Steps To Reduce Your Risk Of Dementia

A mother and her daughter. Dementia risk can be inherited.

It’s true that genetics plays a significant role in determining your risk of developing dementia. In fact, studies show that people with a parent or sibling suffering the disease are more likely to develop the condition, with an increased risk of 30 to 40 percent. 

With Alzheimer’s disease – the most common form of dementia – 30 percent of those who suffer have a family history of the condition, suggesting a strong genetic component. 

With vascular dementia, however, the connection is more notable because specific genes impact the development of other conditions that can contribute to the likelihood of vascular dementia. High blood pressure, heart disease and type 2 diabetes all have a genetic component and all can impact blood flow to the brain.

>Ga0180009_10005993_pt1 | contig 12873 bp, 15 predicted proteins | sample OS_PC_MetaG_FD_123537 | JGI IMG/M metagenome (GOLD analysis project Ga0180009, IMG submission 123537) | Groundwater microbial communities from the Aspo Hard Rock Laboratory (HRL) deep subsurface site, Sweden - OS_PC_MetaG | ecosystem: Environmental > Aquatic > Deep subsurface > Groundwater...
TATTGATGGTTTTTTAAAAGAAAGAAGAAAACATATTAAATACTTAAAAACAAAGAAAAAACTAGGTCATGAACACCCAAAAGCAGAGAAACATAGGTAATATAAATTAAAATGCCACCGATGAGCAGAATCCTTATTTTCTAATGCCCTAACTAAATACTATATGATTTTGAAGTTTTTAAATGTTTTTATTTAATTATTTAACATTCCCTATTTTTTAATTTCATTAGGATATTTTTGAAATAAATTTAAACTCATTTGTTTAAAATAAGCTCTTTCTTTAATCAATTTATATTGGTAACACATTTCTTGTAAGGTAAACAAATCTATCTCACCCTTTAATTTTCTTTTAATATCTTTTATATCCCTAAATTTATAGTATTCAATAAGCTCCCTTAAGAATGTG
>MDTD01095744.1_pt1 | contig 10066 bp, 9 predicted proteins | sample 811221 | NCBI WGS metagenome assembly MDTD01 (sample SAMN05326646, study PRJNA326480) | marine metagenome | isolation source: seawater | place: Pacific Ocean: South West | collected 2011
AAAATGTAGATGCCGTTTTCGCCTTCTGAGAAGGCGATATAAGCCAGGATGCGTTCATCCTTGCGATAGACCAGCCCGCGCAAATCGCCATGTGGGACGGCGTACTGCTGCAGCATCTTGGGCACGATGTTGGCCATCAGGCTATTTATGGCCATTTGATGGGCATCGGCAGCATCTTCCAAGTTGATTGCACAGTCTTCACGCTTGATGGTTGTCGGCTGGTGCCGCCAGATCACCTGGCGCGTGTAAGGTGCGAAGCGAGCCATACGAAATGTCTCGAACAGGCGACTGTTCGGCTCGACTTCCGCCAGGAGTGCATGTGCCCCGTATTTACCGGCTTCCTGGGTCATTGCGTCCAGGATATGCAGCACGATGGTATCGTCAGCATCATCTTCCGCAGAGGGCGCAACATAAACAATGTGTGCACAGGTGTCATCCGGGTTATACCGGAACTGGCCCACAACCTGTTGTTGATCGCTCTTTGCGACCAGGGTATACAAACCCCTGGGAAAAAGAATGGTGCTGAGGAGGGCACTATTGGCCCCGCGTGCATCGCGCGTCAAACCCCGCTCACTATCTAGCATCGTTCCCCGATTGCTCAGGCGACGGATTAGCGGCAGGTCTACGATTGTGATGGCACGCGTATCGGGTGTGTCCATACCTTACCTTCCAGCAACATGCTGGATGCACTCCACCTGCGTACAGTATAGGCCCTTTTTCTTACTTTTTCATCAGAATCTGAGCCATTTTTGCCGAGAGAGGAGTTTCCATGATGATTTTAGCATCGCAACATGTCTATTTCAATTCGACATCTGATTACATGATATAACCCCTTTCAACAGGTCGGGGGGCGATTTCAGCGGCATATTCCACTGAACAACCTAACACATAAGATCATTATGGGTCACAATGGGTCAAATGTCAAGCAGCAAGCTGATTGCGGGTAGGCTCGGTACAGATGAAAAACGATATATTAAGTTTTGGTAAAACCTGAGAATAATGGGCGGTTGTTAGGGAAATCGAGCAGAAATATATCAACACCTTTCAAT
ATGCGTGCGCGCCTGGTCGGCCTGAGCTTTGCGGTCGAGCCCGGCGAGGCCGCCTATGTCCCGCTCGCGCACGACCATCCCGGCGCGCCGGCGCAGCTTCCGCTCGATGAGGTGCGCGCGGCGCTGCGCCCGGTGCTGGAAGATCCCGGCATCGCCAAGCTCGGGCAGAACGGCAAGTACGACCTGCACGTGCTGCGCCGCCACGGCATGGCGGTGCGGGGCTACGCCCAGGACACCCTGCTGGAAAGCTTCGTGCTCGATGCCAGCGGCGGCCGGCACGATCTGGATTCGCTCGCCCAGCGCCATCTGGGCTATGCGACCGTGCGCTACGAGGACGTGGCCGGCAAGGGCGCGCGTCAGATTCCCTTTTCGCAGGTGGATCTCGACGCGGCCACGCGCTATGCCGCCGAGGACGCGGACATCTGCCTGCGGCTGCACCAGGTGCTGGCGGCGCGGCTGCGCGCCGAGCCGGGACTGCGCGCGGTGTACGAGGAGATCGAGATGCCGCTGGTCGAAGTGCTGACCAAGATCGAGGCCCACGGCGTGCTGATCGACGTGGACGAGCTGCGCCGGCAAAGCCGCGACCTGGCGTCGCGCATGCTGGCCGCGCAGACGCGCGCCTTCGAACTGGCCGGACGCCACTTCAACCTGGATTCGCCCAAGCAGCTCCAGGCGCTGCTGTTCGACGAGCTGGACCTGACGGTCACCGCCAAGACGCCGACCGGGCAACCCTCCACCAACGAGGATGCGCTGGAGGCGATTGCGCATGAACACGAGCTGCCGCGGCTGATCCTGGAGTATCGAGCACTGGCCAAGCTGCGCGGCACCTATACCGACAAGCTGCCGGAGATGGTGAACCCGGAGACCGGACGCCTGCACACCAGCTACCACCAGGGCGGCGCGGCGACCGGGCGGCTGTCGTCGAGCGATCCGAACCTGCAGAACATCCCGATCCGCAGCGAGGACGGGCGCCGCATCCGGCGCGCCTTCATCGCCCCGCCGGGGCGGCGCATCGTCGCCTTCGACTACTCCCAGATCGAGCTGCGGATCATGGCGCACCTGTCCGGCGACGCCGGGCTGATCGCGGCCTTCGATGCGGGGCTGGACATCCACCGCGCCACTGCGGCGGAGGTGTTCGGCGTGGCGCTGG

But dementia’s onset, whether Alzheimer’s or vascular, is often driven by poor lifestyle choices and environmental factors than genetics. Research shows that if you lead a healthy lifestyle – eat a healthy diet, avoid being sedentary and exercise regularly, get enough sleep and quit smoking – you can lower your risk of both types of dementia, regardless of your family history.

Are you destined to get dementia just because your parents or other family members had it? Your risk goes up, but it’s not guaranteed, especially if you take steps to live a healthy lifestyle.

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5 Ways to Fight Dementia / Louis B Malinow, M.D. / April 13, 2000

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